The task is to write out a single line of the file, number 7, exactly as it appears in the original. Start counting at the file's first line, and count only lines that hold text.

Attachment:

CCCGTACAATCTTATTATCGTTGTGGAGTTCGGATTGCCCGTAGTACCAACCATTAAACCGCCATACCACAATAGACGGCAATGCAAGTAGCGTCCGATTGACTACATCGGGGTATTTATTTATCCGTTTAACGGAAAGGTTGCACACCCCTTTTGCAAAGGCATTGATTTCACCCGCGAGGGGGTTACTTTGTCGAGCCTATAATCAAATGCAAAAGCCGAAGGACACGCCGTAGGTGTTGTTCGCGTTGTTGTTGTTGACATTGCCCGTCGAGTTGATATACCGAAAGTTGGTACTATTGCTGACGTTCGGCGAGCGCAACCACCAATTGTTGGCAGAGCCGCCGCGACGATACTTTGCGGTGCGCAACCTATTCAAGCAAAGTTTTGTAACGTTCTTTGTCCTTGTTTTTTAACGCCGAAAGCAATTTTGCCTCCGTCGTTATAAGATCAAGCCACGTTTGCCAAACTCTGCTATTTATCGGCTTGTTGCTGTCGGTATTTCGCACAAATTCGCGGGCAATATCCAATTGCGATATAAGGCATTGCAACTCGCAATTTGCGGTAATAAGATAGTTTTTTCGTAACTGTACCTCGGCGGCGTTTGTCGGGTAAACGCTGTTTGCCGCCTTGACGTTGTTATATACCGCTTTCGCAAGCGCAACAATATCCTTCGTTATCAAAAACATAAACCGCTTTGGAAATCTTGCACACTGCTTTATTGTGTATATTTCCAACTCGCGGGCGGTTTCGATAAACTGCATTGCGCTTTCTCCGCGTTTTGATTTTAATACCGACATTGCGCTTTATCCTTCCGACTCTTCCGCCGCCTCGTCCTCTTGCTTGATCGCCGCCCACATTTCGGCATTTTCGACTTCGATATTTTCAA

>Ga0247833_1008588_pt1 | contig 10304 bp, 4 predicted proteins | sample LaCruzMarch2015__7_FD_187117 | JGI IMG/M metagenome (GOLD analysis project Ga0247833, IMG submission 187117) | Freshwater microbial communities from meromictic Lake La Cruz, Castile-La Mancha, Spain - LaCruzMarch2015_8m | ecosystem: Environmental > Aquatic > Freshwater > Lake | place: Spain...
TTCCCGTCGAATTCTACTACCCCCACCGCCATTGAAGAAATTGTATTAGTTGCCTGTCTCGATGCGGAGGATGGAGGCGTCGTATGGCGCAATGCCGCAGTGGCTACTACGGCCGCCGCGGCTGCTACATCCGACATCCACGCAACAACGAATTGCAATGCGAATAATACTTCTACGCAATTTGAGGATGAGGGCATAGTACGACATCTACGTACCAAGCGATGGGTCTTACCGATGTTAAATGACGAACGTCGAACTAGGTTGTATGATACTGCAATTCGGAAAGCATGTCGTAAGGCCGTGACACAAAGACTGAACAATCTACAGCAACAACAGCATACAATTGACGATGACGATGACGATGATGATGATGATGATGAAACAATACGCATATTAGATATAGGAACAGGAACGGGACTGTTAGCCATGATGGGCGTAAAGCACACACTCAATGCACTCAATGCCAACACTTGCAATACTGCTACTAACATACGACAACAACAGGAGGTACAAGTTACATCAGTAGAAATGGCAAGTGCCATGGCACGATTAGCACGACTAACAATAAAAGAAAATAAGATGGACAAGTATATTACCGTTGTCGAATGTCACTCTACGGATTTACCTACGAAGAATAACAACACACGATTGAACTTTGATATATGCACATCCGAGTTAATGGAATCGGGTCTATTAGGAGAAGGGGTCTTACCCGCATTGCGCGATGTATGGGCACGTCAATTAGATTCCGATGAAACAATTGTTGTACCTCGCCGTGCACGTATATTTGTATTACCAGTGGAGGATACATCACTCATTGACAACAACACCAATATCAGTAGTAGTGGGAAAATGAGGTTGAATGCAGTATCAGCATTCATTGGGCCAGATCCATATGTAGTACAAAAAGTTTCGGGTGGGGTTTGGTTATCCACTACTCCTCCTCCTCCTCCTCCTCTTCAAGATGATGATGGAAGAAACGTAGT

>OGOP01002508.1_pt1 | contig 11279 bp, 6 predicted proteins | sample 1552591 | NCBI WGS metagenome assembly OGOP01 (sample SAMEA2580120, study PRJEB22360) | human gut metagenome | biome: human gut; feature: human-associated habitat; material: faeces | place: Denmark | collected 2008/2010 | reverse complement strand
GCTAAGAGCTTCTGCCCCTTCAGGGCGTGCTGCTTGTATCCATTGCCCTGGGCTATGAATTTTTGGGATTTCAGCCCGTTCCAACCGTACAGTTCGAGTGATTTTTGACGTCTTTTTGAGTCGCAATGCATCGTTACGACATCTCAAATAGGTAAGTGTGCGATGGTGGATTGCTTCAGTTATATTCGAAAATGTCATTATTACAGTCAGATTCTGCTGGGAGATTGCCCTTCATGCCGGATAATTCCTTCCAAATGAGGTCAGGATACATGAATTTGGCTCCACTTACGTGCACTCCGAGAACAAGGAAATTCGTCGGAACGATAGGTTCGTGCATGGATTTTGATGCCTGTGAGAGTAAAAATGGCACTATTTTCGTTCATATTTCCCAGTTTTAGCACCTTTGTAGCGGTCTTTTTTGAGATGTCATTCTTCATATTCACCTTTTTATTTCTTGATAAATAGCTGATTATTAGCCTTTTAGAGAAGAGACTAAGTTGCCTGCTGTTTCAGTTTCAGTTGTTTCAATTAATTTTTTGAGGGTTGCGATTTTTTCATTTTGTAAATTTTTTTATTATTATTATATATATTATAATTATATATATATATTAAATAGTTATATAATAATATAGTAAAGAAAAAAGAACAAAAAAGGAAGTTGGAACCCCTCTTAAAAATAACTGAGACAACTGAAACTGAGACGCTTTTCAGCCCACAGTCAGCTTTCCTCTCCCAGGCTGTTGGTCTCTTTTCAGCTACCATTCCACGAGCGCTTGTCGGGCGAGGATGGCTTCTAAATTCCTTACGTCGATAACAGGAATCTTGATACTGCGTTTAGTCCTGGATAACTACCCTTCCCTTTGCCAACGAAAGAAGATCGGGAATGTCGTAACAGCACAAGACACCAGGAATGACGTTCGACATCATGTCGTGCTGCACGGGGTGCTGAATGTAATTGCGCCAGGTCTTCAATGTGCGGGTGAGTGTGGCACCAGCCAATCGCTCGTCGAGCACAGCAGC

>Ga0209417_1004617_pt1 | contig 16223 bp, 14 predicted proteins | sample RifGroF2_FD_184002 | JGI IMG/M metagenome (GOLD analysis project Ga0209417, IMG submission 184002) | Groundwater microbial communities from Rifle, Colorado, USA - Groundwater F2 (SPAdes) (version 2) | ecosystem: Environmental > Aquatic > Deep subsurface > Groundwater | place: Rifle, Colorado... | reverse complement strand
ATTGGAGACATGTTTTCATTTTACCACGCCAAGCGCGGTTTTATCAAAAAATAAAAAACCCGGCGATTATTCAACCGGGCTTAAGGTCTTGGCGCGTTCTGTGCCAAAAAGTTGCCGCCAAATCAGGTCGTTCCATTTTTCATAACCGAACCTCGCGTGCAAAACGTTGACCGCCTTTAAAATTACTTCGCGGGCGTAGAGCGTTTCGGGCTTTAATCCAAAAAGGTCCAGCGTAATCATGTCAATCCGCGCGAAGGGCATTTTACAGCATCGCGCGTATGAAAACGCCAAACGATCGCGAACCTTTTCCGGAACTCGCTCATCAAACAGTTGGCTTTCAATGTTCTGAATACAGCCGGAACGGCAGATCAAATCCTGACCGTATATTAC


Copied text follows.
ATTGGAGACATGTTTTCATTTTACCACGCCAAGCGCGGTTTTATCAAAAAATAAAAAACCCGGCGATTATTCAACCGGGCTTAAGGTCTTGGCGCGTTCTGTGCCAAAAAGTTGCCGCCAAATCAGGTCGTTCCATTTTTCATAACCGAACCTCGCGTGCAAAACGTTGACCGCCTTTAAAATTACTTCGCGGGCGTAGAGCGTTTCGGGCTTTAATCCAAAAAGGTCCAGCGTAATCATGTCAATCCGCGCGAAGGGCATTTTACAGCATCGCGCGTATGAAAACGCCAAACGATCGCGAACCTTTTCCGGAACTCGCTCATCAAACAGTTGGCTTTCAATGTTCTGAATACAGCCGGAACGGCAGATCAAATCCTGACCGTATATTAC